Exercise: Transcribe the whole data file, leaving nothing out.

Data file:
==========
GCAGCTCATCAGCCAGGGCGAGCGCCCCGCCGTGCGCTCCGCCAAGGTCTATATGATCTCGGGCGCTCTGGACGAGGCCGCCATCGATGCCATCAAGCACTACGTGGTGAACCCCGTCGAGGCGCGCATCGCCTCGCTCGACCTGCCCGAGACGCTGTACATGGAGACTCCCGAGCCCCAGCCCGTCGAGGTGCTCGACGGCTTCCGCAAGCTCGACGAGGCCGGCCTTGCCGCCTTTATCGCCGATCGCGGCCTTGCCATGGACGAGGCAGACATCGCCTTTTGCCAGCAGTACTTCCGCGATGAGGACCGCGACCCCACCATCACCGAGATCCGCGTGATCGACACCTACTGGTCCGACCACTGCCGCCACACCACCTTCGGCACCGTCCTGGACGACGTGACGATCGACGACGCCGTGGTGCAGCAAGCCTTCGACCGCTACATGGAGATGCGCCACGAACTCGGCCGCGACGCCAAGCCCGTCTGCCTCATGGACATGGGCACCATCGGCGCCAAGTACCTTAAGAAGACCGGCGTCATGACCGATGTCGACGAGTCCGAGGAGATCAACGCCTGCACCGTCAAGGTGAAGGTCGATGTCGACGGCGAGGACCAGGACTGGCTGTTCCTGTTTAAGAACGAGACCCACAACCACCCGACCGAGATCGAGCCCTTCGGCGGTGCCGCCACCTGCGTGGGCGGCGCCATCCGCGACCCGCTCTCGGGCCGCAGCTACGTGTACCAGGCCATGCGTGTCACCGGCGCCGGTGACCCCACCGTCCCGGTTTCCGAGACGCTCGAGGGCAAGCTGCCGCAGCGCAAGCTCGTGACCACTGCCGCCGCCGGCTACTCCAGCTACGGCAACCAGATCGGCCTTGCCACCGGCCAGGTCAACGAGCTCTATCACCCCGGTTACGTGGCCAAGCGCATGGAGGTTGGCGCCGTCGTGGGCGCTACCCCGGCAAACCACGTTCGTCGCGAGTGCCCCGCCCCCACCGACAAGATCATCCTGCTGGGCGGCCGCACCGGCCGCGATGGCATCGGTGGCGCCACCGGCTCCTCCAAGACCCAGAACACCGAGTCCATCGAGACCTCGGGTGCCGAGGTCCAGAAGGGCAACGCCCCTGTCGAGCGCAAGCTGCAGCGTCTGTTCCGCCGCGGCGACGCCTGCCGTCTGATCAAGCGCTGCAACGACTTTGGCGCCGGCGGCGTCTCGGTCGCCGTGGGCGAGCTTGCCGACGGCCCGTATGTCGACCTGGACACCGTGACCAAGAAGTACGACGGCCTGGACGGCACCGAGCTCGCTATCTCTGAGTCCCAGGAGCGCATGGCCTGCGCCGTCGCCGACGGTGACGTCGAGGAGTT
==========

GCAGCTCATCAGCCAGGGCGAGCGCCCCGCCGTGCGCTCCGCCAAGGTCTATATGATCTCGGGCGCTCTGGACGAGGCCGCCATCGATGCCATCAAGCACTACGTGGTGAACCCCGTCGAGGCGCGCATCGCCTCGCTCGACCTGCCCGAGACGCTGTACATGGAGACTCCCGAGCCCCAGCCCGTCGAGGTGCTCGACGGCTTCCGCAAGCTCGACGAGGCCGGCCTTGCCGCCTTTATCGCCGATCGCGGCCTTGCCATGGACGAGGCAGACATCGCCTTTTGCCAGCAGTACTTCCGCGATGAGGACCGCGACCCCACCATCACCGAGATCCGCGTGATCGACACCTACTGGTCCGACCACTGCCGCCACACCACCTTCGGCACCGTCCTGGACGACGTGACGATCGACGACGCCGTGGTGCAGCAAGCCTTCGACCGCTACATGGAGATGCGCCACGAACTCGGCCGCGACGCCAAGCCCGTCTGCCTCATGGACATGGGCACCATCGGCGCCAAGTACCTTAAGAAGACCGGCGTCATGACCGATGTCGACGAGTCCGAGGAGATCAACGCCTGCACCGTCAAGGTGAAGGTCGATGTCGACGGCGAGGACCAGGACTGGCTGTTCCTGTTTAAGAACGAGACCCACAACCACCCGACCGAGATCGAGCCCTTCGGCGGTGCCGCCACCTGCGTGGGCGGCGCCATCCGCGACCCGCTCTCGGGCCGCAGCTACGTGTACCAGGCCATGCGTGTCACCGGCGCCGGTGACCCCACCGTCCCGGTTTCCGAGACGCTCGAGGGCAAGCTGCCGCAGCGCAAGCTCGTGACCACTGCCGCCGCCGGCTACTCCAGCTACGGCAACCAGATCGGCCTTGCCACCGGCCAGGTCAACGAGCTCTATCACCCCGGTTACGTGGCCAAGCGCATGGAGGTTGGCGCCGTCGTGGGCGCTACCCCGGCAAACCACGTTCGTCGCGAGTGCCCCGCCCCCACCGACAAGATCATCCTGCTGGGCGGCCGCACCGGCCGCGATGGCATCGGTGGCGCCACCGGCTCCTCCAAGACCCAGAACACCGAGTCCATCGAGACCTCGGGTGCCGAGGTCCAGAAGGGCAACGCCCCTGTCGAGCGCAAGCTGCAGCGTCTGTTCCGCCGCGGCGACGCCTGCCGTCTGATCAAGCGCTGCAACGACTTTGGCGCCGGCGGCGTCTCGGTCGCCGTGGGCGAGCTTGCCGACGGCCCGTATGTCGACCTGGACACCGTGACCAAGAAGTACGACGGCCTGGACGGCACCGAGCTCGCTATCTCTGAGTCCCAGGAGCGCATGGCCTGCGCCGTCGCCGACGGTGACGTCGAGGAGTT